I was sad when I heard Bill Berkson died in June. I knew he’d been ill but didn’t know the details. But he always seemed to be the picture of a gentleman poet—by that, I don’t mean the stuffy, overly courtly, bow-tie beclad figure of an academic measuring his words in coffee spoons, of course. Or even exuding the quieter scent of class, though Bill clearly knew his way around the world of high society: His mother, Eleanor Lambert, was regarded as the doyenne of fashion publicity, and his father, Seymour Berkson, had been a high-ranking Hearst executive and for a time, publisher of the New York Journal-American.
From his early days, Bill was closely tied in with the New York School of Poetry, and his close friends and deep poetic influences included John Ashbery, Kenneth Koch and Frank O’Hara (he edited a posthumous collection of O’Hara’s work, In Memory of My Feelings, reprinted in 2005.)
But somehow he found himself moving out to the West Coast in 1970, living in Bolinas for a good while before returning to San Francisco and settling in Noe Valley. He taught in the California Poets in the Schools program and was also lecturer for many years at the San Francisco Institute of Art—he was ridiculously well versed in modern art, and knew most of the players personally. His gentle presence struck a notable contrast to the Beat and post-Beat decorum of the time. Bill was always an avant-gardist, who appreciated excessive expression, and behavior, but he walked his own road.
A collection of his letters—many of them in the form of questions and answers—with Bernadette Mayer, wonderfully titled, What’s Your Idea of A Good Time (Tuumba Press, $13.50), captures the ways in which he was able to bring out the best in others, including Mayer, a former New School student who has gone on to successfully find her own Muse.
Always get the last word.
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They exchange gossip, literary likes and dislikes, summoning up an idyllic vision of the world in which nothing is forbidden, everything is possible, and judgment (for its own sake, not subjective points of view which are always encouraged) is irrelevant.
Some sample words from Bill, recently recited by Alli Warren at a lovely Memorial Tribute on Market Street last Saturday at the McRoskey Mattress Company.
Do you think of rich people as probably less virtuous?
What’s your idea of a good time?
Pleasure and glory—can you think of any other reasons for poetry to exist?’
Yes, still, to change the world! But when you put it that way, pleasure and glory, no, I can’t think of any others. Glories, someone once told me, is a word for the way the light breaks through clouds in shafts of it. Pleasure, purpose and glory, and for love. And lust for poetry!’
Bill was prolific, and I haven’t read as much of his work as I’d like (I fear some of it may be a bit beyond me). But like his contemporaries, on either coast or farther shores, his ear for the vernacular was unmatched, as in ”Signature Song,’’ included in his 2014 collection, Expect Delays (Coffee House Press):
Bunny Berigan first recorded “I Can’t Get Started”
with a small group that included Joe Bushkin, Cozy Cole,
and Artie Shaw in 1936.
Earlier that same year, the song,
written by Ira Gershwin and Vernon Duke,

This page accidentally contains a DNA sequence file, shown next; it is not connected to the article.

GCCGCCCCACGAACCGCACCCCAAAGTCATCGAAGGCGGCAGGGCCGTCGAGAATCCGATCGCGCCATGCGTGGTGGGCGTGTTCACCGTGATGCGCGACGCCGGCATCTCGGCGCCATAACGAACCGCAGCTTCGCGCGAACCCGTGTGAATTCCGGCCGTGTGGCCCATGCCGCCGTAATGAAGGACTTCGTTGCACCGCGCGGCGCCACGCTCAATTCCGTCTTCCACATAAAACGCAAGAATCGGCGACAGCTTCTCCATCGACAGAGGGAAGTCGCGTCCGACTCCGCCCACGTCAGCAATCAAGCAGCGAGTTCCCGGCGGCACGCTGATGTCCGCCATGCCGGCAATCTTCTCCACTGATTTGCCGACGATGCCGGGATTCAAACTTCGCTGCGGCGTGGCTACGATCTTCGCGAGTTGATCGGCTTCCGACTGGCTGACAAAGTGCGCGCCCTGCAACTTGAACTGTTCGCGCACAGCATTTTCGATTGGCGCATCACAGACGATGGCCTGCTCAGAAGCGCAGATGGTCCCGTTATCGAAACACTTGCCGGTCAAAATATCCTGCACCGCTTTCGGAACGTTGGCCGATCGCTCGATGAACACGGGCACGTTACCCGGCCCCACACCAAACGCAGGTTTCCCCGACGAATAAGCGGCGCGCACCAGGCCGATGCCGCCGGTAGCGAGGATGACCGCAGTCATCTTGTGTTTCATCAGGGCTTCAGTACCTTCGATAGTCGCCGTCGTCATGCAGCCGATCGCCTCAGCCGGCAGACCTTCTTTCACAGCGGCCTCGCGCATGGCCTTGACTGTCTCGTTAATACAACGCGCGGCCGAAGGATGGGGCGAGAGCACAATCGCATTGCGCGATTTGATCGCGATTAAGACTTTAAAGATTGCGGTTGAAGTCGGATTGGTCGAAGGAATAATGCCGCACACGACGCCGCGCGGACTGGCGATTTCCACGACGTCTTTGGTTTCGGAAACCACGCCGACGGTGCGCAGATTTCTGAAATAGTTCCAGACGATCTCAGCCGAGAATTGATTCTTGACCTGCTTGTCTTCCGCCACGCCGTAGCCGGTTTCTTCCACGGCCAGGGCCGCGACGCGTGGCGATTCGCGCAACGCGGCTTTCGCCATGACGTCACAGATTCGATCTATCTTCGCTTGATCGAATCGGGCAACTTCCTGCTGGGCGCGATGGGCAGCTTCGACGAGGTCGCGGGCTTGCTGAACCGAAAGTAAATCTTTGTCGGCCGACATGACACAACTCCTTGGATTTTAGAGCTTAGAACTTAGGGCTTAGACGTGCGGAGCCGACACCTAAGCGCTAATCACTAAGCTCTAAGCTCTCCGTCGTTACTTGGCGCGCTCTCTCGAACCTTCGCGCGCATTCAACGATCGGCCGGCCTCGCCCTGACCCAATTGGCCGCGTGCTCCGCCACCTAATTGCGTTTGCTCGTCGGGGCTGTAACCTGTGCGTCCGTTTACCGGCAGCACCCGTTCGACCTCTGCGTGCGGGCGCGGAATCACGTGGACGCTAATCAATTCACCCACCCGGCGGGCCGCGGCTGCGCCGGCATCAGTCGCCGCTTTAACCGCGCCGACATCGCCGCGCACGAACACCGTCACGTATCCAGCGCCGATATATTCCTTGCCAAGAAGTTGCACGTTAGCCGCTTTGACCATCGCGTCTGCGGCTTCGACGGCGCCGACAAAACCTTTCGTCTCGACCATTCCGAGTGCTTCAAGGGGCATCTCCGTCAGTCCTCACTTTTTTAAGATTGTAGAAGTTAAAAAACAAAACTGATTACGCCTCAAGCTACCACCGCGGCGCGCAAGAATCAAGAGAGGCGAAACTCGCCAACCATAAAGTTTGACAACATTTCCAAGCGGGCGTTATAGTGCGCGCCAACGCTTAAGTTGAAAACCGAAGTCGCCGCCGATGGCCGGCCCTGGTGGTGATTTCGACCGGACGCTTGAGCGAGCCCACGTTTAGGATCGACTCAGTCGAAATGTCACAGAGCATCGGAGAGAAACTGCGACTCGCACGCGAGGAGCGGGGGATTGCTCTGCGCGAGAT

and rendered as a duet pattern number by Bob Hope and Eve
Arden, made its debut on Broadway in The Ziegfield Follies.
By 1937, when Berigan re-recorded it in a big-band setting,
“I Can’t’’ had become his signature song,
even though, within a few months, Billie Holiday would record her
astonishing version, backed by Lester Young and the Basie Orchestra.
Lovers for a time, Lee Wiley and Berigan began appearing
together on Wiley’s fifteen-minute CBS radio spot,
Saturday Night Swing Club, in 1936.
Berigan died of alcoholism-related causes on June 2, 1942.
Although “I Can’t Get Started’’ is perfectly suited to Wiley’s
deep phrasing and succinct vibrato, she recorded the ballad only
once, informally, in 1945, during a New York theater engagement.
The Spanish Civil War started in 1936 and ended in 1939
with Generalissimo Francisco Franco’s forces entering Madrid.
“I’ve settled revolutions in Spain” goes Gershwin’s lyrics, just as odd.
There’s more to be said, and better, about Bill, by others. The tribute reading was filled with students, local art-world players, fellow poets, and friends. I even met a guy who ran a store in Noe Valley. Bill used to drop in and give him magazines.
Bill was quiet, but no one should mistake his gentle manner for weakness. He loved the world, even when he was angry with it, and wanted to share it with the seemingly countless people he also loved, and who loved him. He wore erudition and wit lightly, or to use one of his favorite words, with “ease.’’
In a video interview he did for his old prep school, he described his unique spot on the West Coast cultural landscape:
“It’s been a traditional thing since the late ’50s for artists of various kinds to flee the city. At a certain point they think it’s too demanding and they have to be somewhere quiet. Well, San Francisco is quiet, much more relaxed and less combative than New York but I like New York combativeness…
“There comes a time when I say, or something says, now’s the time to see what’s in this notebook. It’s not a job like any other, but it’s a job. In a way, it is a job like any other. It’s my job. It’s not weird.
“It’s a very bad sign if the so-called poet writes only when she’s inspired—inspiration is volatile gas. You usually see the inspiration in the first three lines, and then you’ve got to work. You can open Whitman at random and there’s this energy radiating off the page.
“All these writers that I know of have this built-in fear, which is then translated into procrastination. But, you know, I have good friends here. The long views are terrific. I’ve had the time to get the work done.”